Unequivocally Ambiguous

Humorous Stories on Parenting, Culture and Life

The phantom limb sensation of a $100 bill I’ve never owned

by | Oct 12, 2023 | Life | 0 comments

“People don’t really want to be rich,” I told myself as I looked around the empty conference room of this Sheraton in San Diego’s Seaport Village.
It didn’t matter to me.
My mom and I were excited for the seminar to begin.
We waited for the speaker to take center stage, and with every minute that passed, we felt our wallets grow fatter like a phantom limb sensation but in reverse. Our commitment to the ever-providing universe was filling our wallets with money we never had - spiritually at first, of course.
We didn’t need to say it out loud.
This was why we moved to the United States , to learn the secrets of the rich cheaply sold by these generous and trustworthy organizations.
Some Republicans want to build a wall to stop the constant immigration influx. To them, I say, drop pamphlets filled with these secrets over gang-plagued, poverty-stricken areas and watch how quickly immigration concerns become a policy contention of the past.
The speaker finally took the stage.
He wasn’t dressed in a way that made an impression on me. After presenting himself, he addressed this issue by saying that “wealthy people don’t dress up.”
This tip resonated with the audience because we didn’t dress up, except for my mom, who always dresses up.
The speaker pulled his worn-out brown leather wallet out of his jacket. The wallet was so thick with bills that it looked like it had eaten other wallets for breakfast before getting on the road with the speaker to come to this presentation.
From it, the speaker pulled a $100 bill.
It was impressive.
I would later have more than one of those in my hand after discovering the wonders of paycheck advances, but at that exact moment, I had never had an entire $100 bill in my pocket.
He made a show of telling us the wallet was loaded with other similar denomination bills. From where I was standing, it was hard to see whether the bills were real bills, monopoly bills, or dimensionally accurate newspaper cutouts made to resemble bills.
I couldn’t dwell on that.
When someone tells me they can make me rich, I ignore all red flags.
The speaker raised the bill and asked us if we wanted it.
We knew we had to be excited about craving money to be rich, so we responded with a resounding “Yes!” that shook the walls of the entire hotel.
The speaker dropped the bill on the floor and asked if we still wanted it. We still wanted it, so we said yes, understanding this was a lesson on money’s intrinsic value.
It didn’t matter how much you demean money; money was money regardless of where it had been or the emotional abuse it had to sustain.
The speaker picked the bill up and crumbled it. He asked again if we wanted the bill, to which we responded again that we did.
He did magic tricks with it, and we said we wanted it.
He made farting sounds with it, and we said we wanted it.
He licked Franklin’s face, and we said we wanted it.
He made ‘your-mom-is-so-fat’ jokes to the bill, and we said we wanted it.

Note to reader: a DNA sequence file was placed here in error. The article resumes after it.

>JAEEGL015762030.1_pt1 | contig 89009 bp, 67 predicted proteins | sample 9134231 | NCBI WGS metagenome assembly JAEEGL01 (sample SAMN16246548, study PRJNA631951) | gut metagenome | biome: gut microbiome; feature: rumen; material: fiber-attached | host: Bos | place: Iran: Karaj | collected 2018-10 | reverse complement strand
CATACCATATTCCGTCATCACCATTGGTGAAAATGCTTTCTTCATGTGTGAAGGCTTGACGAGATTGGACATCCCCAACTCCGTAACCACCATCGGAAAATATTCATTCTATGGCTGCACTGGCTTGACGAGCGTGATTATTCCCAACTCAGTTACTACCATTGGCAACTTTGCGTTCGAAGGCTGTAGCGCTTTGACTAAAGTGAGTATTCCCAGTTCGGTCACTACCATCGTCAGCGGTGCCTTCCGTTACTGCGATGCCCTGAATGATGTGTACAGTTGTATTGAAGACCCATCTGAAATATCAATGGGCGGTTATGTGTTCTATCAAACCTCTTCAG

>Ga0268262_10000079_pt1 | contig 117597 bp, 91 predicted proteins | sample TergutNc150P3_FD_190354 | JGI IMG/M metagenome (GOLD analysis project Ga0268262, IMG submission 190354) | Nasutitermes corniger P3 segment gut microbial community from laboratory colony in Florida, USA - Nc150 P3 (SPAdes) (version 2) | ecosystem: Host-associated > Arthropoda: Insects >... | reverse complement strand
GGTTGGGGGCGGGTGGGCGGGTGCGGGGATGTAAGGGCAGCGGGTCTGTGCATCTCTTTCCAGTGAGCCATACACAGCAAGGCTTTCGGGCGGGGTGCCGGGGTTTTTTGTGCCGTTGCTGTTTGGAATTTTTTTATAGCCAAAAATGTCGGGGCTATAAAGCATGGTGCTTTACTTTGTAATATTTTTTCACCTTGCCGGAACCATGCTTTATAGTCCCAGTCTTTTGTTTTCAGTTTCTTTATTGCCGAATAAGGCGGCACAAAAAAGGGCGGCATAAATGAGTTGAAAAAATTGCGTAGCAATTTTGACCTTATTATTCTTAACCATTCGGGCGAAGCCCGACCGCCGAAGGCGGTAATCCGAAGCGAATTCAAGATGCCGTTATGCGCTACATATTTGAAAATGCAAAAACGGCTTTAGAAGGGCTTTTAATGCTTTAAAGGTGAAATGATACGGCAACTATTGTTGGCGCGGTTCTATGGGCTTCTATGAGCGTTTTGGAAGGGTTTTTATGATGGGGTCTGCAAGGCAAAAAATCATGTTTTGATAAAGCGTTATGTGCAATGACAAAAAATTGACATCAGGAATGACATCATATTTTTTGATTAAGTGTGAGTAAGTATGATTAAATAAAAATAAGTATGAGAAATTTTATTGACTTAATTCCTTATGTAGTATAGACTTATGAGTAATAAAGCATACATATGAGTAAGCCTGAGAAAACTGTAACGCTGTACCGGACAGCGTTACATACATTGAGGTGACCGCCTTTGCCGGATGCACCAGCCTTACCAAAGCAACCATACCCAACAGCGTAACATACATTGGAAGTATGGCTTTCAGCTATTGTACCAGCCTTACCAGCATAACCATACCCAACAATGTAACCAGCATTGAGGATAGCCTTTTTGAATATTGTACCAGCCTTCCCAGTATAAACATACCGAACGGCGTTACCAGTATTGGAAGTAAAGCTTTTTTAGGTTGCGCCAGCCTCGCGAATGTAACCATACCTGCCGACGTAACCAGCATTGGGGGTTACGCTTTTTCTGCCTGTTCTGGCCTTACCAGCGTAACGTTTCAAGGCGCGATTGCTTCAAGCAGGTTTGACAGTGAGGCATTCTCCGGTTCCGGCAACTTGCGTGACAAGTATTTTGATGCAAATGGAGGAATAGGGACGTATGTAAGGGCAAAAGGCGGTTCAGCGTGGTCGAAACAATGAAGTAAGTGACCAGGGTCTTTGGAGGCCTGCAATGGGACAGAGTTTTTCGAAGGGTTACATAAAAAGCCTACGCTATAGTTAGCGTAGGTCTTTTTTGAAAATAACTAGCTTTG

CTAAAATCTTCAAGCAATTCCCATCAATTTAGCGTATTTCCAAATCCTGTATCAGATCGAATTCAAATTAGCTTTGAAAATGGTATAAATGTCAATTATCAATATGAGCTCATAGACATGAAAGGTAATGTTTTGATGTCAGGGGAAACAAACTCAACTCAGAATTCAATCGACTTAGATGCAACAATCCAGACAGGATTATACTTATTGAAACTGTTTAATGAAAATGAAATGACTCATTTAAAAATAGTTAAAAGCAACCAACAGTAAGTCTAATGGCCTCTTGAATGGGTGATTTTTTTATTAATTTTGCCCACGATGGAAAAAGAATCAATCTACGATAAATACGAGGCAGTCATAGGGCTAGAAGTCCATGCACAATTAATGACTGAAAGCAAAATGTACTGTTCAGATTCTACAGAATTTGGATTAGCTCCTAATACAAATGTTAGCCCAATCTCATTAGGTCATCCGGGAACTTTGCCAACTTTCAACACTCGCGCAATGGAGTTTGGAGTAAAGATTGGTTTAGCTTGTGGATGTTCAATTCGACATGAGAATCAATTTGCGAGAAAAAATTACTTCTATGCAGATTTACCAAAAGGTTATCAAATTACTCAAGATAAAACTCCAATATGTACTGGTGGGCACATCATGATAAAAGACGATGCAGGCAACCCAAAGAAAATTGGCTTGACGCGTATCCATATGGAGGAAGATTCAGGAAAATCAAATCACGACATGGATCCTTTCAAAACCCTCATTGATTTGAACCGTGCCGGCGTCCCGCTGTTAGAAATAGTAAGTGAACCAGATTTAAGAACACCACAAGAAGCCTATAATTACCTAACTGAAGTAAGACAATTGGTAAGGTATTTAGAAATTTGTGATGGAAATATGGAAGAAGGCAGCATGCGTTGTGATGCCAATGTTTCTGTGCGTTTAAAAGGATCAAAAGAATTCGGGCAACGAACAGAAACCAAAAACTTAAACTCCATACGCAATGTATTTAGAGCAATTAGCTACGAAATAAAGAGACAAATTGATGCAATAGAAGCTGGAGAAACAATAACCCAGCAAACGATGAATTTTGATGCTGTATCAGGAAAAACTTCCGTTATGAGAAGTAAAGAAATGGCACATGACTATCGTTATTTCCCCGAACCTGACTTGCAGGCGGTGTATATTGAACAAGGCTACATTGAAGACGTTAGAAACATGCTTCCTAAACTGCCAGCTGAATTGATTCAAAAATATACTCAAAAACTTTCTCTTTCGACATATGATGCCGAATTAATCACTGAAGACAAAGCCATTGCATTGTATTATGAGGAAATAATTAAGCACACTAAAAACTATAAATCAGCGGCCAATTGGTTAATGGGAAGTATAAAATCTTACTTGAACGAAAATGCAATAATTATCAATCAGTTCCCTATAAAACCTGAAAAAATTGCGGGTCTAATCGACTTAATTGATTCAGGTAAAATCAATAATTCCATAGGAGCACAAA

He went through six more iterations of this exercise. Honestly, at this point, it felt like he was just bragging he had a $100 bill to his name.
I saw one of the participants standing up.
I thought this person was leaving because this exercise was becoming repetitive. I was with him - ten more variations, and I might’ve started thinking about going, too.
But this participant didn’t walk away from the stage but towards it.
He was probably going to check if the speaker was in physiological distress or was going to slap him silly out of the trance.
Instead, he pulled the $100 bill out of the speaker’s hand.
My co-audience member had enough of the charades, and pulling the $100 bill out of the speaker’s hand was his way of saying, “It’s time to move on, Buster. I paid $500 to be here, and I’m done with this.”
But then the speaker said in his booming voice, “There you go, the only person who really wanted the $100 bill.”
“He was the only one that came to get it,” the speaker admonished us, “Now ask yourself why you kept saying you wanted the bill, but you didn’t come for it.”
The exercise proved that, more often than not, human beings are decent. We don’t get up and take money away from people’s hands. We come up with elaborate ruses to do so.
In the audience’s mind, the speaker had established that poor people say things they don’t mean. This was a crucial point because next up the menu were two things he needed people to do.
He needed people to get on the phone with their credit card companies while on the seminar and expand their credit limits. Then, use such credit limit to buy the next course on the ladder–the $10,000 golden platinum best-of-the-line course.
This was the course where they would share the secrets of how to time the market, any market: the real estate market, the futures markets, the Dauchsand’s race market.
That was the real deal.
If rich people knew they were giving these secrets away, there would be hell to pay.
These short introductory seminars were just hors d’oeuvres, an amuse-bouche to amuse our poor people’s mouths. And the next course was the gold caviar reserved only for the ones truly committed to letting the universe make them rich.
Unfortunately, that was the end of the road for me.
I was going to community college and working two jobs to stay afloat, and my mom’s credit card didn’t have that much credit yet.
I would have to wait to pay this benevolent community to tell me what to do with my money.


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